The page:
Wouldn't It Be Loverly description
"Wouldn't It Be Loverly" is a popular song by Alan Jay Lerner and Frederick Loewe, written for the 1956 Broadway play My Fair Lady. The song is sung by flower girl Eliza Doolittle and her street friends. It expresses Eliza's wish for a better life. In addition to pronouncing "lovely" as "loverly", the song lyrics highlight other facets of the Cockney accent that Professor Henry Higgins wants to refine as part of his social experiment. Show Wouldn't It Be Loverly piano sheet
My Fair Lady description
My Fair Lady is a musical based upon George Bernard Shaw's Pygmalion and with book and lyrics by Alan Jay Lerner and music by Frederick Loewe. The story concerns Eliza Doolittle, a Cockney flower girl who takes speech lessons from professor Henry Higgins, a phoneticist, so that she may pass as a well-born lady.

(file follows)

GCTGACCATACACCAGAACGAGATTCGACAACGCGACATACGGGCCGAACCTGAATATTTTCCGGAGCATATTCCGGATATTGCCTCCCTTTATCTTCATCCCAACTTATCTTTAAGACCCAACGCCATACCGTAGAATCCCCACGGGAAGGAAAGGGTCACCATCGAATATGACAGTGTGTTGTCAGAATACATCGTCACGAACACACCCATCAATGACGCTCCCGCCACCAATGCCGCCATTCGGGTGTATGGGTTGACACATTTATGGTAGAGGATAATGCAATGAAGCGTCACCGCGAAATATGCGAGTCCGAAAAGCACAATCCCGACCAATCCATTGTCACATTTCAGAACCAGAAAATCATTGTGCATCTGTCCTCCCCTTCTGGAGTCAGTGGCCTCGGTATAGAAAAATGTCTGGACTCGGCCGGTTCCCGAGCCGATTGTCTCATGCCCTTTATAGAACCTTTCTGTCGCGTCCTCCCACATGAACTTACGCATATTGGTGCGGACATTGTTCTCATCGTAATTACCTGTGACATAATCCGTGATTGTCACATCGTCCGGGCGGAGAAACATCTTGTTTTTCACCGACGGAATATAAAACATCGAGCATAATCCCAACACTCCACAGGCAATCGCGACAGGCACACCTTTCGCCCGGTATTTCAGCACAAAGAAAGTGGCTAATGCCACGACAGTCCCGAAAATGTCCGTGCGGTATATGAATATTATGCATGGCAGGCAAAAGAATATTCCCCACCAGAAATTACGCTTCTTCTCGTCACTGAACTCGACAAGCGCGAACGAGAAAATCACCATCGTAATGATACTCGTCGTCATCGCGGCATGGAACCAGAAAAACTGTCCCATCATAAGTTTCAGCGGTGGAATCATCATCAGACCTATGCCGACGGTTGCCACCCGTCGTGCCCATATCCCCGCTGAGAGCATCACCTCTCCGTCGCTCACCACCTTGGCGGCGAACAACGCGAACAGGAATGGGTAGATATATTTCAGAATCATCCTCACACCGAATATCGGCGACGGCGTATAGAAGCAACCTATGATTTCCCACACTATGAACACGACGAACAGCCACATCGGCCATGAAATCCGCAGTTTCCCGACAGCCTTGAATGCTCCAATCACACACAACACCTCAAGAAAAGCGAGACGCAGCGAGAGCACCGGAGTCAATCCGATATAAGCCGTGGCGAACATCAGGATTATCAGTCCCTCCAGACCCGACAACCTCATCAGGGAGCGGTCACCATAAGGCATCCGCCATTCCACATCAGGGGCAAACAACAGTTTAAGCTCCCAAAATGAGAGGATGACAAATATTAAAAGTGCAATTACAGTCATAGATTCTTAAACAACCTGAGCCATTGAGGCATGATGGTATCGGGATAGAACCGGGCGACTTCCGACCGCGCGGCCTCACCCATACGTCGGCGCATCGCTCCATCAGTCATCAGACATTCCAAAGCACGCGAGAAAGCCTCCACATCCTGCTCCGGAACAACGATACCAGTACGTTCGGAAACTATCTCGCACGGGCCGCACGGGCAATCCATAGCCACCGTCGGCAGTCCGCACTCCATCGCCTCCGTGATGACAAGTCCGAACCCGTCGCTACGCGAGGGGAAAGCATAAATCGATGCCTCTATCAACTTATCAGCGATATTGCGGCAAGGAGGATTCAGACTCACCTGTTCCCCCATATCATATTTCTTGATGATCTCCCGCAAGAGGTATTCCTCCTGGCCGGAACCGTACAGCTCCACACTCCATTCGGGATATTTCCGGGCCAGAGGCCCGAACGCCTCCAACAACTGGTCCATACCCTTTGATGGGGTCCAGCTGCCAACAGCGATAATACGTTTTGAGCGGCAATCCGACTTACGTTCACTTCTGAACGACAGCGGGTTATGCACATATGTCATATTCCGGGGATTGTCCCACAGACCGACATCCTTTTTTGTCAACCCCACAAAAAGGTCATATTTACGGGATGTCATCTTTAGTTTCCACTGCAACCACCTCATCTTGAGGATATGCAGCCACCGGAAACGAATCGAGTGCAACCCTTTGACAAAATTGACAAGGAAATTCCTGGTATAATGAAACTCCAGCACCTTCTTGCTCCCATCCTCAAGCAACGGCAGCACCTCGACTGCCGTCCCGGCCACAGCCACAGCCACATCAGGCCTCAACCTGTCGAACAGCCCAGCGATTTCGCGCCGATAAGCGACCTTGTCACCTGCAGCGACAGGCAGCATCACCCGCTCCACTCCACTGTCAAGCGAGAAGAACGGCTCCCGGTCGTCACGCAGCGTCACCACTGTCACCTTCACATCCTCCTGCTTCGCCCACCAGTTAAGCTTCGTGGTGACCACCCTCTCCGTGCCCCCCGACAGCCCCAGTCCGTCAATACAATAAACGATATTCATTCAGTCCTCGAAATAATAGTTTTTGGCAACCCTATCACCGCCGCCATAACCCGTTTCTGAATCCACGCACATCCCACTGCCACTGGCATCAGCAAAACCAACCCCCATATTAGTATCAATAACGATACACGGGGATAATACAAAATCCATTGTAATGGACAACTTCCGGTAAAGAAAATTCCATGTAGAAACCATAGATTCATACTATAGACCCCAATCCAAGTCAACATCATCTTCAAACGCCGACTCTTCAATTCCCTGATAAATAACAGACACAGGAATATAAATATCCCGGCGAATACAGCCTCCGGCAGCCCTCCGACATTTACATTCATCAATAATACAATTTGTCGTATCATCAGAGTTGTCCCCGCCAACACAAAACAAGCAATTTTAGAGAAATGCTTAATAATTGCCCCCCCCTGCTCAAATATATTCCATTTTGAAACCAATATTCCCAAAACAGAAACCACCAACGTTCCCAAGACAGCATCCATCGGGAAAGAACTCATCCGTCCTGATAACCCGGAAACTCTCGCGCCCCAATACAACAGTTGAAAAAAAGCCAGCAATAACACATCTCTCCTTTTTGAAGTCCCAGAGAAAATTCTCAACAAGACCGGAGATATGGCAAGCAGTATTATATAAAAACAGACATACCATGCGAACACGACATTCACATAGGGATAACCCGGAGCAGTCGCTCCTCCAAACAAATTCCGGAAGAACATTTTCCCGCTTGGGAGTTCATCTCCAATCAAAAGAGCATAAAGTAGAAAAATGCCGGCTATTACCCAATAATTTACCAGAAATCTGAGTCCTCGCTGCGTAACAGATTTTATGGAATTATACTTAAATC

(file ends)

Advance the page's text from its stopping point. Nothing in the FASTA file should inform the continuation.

The musical's 1956 Broadway production was a hit, setting what was then the record for the longest run of any major musical theatre production in history. It was followed by a hit London production, a popular film version, and numerous revivals. It has been called "the perfect musical". More piano sheets by My Fair Lady
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